As energy prices have escalated over the past few decades, energy conservation has become an ever greater concern. And a central component in energy conservation is accuracy and flexibility in accounting and billing for energy use. The reason is obvious: if billing and accounting can be more flexibly applied, economic incentives can be provided to reduce energy usage during periods of highest demand and to shift energy usage to lowerdemand periods.
For example, electricity metering is moving from mechanical meters based on a rotating Ferraris wheel to electronic meters that can keep track of energy use based on time of use, power factor, and surge pricing. Utility companies are going to the expense of replacing mechanical meters because, ultimately, there has to be sufficient generating capacity for the peak hours—generating capacity that will be largely idle during offpeak periods. But if they can increase prices during the peak hours and offer discounts for offpeak usage, users with demand flexibility can enjoy significant discounts—and the utility will see the load profile over the course of a day become much smoother, possibly reducing the need for new generating capacity.
Heating and cooling a living space is often the greatest contributor to energy consumption in both commercial and residential applications. It is for this reason that many conservation efforts focus on adding insulation and sealing air leaks in older buildings, and sponsoring public service campaigns to remind utility customers to set their thermostats warmer in the summer and cooler in the winter. Customers who fail to take these measures will see their energy bill inevitably rise.
In multiunit dwellings, it is not uncommon for heat to be provided by radiators sourced by heated water. There are several reasons for this: heating a large quantity of water and distributing it to radiators in the living spaces is an efficient way to provide heat. Water is an inexpensive working fluid, has a relatively high capacity to carry heat, and the technology for building water radiators, pumps, and distribution systems is mature.
But providing individual billing is more difficult with watersourced radiator heat than with direct electrical heat or direct gas or oilfired heat. With these latter heat sources, it is easy to measure energy usage: just measure the number of kilowatthours of electricity or the volume of gas or oil consumed. The radiator is different, because there are two components to the energy usage, the amount of water flowing through the radiator and the temperature drop as the water flows through the radiator.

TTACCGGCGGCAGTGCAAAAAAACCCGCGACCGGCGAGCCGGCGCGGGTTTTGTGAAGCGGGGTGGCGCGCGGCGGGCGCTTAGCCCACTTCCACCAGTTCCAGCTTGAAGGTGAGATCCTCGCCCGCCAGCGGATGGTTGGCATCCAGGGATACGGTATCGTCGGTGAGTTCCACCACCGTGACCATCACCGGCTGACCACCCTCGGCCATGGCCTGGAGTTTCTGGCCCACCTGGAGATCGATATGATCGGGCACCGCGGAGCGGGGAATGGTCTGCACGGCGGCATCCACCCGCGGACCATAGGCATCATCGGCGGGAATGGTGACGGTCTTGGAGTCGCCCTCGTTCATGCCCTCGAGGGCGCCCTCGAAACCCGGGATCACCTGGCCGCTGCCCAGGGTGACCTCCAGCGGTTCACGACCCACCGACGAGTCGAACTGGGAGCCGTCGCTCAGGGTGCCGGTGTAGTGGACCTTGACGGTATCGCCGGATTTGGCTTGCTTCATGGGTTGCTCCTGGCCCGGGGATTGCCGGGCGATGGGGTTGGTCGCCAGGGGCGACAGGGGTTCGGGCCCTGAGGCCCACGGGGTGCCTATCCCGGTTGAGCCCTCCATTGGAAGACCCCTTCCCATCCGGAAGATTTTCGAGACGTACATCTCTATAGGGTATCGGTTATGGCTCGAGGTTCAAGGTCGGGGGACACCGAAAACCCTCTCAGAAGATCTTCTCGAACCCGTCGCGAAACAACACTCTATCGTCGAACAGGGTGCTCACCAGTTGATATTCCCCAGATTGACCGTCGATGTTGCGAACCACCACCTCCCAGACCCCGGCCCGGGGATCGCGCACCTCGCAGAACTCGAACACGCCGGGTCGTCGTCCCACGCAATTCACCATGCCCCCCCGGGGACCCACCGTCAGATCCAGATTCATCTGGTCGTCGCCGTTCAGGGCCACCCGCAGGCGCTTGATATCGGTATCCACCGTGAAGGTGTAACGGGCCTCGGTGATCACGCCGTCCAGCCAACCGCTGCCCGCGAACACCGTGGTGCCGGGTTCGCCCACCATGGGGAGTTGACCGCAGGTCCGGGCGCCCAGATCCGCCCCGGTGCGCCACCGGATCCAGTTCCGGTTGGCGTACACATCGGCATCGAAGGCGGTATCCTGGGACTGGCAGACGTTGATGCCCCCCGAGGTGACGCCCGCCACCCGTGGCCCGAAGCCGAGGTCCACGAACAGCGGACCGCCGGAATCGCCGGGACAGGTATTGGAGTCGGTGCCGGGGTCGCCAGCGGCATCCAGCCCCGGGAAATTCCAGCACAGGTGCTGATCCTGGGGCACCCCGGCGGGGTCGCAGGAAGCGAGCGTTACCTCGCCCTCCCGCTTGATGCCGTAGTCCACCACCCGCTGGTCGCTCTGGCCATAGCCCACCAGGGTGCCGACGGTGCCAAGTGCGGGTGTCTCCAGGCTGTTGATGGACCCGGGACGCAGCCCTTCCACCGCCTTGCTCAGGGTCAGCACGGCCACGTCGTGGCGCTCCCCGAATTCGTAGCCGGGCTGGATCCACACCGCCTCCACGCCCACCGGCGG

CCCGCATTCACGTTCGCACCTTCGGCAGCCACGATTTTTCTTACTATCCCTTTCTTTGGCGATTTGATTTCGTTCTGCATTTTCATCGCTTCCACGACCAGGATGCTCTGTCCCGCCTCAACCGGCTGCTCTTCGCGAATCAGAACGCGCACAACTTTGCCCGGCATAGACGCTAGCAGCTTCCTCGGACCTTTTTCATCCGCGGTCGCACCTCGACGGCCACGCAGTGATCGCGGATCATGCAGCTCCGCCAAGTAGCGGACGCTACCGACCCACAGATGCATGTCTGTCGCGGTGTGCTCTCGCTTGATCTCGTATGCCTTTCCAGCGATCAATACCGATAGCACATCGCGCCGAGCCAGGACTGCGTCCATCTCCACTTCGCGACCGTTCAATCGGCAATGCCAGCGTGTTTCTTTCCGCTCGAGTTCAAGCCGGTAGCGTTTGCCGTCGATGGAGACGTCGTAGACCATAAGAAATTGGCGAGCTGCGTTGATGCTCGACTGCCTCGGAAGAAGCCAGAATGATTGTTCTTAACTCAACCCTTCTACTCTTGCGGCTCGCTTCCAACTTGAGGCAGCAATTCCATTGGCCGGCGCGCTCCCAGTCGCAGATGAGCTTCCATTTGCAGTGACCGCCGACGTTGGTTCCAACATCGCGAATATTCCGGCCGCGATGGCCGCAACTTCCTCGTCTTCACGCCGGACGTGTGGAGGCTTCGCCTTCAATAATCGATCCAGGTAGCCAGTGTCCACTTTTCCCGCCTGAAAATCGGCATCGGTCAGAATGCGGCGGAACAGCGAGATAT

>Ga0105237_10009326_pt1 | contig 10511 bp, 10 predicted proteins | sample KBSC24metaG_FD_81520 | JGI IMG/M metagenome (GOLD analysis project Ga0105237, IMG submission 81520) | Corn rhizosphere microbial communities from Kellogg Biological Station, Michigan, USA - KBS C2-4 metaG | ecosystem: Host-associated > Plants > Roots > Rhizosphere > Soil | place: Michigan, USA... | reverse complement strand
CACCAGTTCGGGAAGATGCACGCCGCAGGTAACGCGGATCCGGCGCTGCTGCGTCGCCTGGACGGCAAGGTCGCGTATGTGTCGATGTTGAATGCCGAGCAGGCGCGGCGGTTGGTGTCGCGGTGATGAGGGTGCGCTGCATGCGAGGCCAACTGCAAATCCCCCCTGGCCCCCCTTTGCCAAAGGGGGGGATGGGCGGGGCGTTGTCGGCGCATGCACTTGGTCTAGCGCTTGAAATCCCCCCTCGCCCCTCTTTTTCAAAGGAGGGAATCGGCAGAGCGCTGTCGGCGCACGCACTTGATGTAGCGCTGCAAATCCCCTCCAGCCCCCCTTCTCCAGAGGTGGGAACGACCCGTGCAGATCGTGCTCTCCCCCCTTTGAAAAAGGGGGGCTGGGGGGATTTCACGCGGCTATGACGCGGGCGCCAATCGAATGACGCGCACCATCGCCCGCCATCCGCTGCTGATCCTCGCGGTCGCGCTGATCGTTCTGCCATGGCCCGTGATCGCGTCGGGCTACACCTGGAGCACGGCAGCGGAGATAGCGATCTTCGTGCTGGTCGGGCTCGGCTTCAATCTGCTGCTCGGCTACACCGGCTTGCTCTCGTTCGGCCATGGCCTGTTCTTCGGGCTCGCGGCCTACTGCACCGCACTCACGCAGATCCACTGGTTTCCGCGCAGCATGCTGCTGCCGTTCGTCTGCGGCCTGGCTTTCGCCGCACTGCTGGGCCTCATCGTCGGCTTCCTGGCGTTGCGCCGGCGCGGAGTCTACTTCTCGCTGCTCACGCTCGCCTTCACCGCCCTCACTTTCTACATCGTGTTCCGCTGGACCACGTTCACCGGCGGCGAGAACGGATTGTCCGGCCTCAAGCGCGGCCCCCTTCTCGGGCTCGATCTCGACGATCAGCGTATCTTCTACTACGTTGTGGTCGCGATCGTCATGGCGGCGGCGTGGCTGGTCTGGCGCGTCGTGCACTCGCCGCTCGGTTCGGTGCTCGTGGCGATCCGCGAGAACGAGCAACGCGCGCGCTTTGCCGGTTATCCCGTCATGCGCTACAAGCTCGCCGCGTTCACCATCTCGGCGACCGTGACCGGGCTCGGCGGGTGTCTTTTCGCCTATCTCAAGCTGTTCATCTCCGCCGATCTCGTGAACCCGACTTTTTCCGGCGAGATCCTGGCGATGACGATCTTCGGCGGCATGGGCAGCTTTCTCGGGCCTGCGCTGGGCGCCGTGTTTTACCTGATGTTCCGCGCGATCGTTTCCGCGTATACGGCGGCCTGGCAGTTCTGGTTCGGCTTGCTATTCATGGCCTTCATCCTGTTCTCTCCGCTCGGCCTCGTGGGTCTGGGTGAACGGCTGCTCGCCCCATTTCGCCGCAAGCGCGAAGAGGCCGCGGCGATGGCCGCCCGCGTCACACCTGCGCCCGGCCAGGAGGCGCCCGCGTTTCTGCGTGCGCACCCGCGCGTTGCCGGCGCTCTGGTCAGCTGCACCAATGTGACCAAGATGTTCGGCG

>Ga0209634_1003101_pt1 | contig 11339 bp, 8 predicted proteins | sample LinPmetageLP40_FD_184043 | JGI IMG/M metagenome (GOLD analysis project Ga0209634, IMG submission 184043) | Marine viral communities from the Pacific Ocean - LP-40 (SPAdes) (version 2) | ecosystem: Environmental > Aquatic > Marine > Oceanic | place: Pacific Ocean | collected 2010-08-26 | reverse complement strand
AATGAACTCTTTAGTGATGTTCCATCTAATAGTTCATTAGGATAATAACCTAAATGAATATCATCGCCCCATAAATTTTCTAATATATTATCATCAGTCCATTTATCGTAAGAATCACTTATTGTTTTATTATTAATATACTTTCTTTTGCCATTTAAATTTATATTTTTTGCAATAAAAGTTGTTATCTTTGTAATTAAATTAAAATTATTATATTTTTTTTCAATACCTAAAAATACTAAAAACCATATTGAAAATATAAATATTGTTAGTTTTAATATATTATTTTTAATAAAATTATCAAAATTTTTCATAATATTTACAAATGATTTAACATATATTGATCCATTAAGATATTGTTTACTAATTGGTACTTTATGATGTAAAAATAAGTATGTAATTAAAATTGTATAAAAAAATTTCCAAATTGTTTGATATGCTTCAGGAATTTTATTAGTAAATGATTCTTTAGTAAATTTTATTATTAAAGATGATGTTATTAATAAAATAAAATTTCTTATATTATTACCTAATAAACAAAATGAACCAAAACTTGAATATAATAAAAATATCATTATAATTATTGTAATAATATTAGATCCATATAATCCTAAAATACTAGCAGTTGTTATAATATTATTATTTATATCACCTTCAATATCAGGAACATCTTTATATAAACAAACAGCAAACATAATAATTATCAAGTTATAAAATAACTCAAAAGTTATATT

In this application note, we will show how Maxim Integrated's MAX35101 time measurement chip makes an ideal metering device for watersourced radiator designs.
In a typical watersourced radiator system, hot water from a heat source enters the radiator through a valve that can be operated by the user, and exits the radiator to return back to the heat source to be reheated before making the trip again. The user can open the valve to allow more water to flow and so more heat is rejected into the space, or the user can close the valve to reduce the flow, and consequently, reduces the heat delivered to the space.
To reject a given amount of heat energy into a space, it is necessary to start with a working fluid at a temperature higher than the ambient temperature of the space. As heat from the working fluid is rejected into the space, the working fluid cools toward the ambient temperature of the space and the temperature of the space rises. The enthalpy—that is, the heat—contained in the working fluid can be calculated by the following formula:
E = C(t) × m × t
In the equation, t is the absolute temperature of the working fluid, m is the mass of the working fluid and C is the specific heat capacity of the working fluid. In our analysis, the working fluid is water. Water has a heat capacity of about 4.1813 joules per gram per degree Kelvin at room temperature and varies somewhat over its liquid temperature range. Nominally, water has a density of about one gram per cubic centimeter, but this varies strongly with temperature. Water is densest at 4°C (0.99997/cc) and at its least dense just below the boiling point (0.9584/cc). Since we will be measuring flow volume and not mass, we must apply conversion tables to use the proper heat capacity and volumetomass conversion values. To compute the energy rejected into the space, we compute the enthalpy as the working fluid enters the radiator and subtract the enthalpy as it leaves. The difference is the heat rejected into the space.
Armed with this knowledge, we see that to measure the heat energy delivered to the space (see Figure 1 for a diagram or the arrangement) we need to periodically measure is the inlet temperature, the outlet temperature, and the volume of the water moving through the system. If we are measuring flow through a spool body of known diameter, then the volume of water will be proportional to the velocity of water through the spool body. We can then convert the volume of water to mass of water using lookup tables, multiply the mass by the heat capacity of water at the operating temperature (also obtained from a table), and then multiply the result by the temperature drop (the difference between the inlet temperature and the outlet temperature) across the radiator. The result is the amount of energy dissipated by the radiator.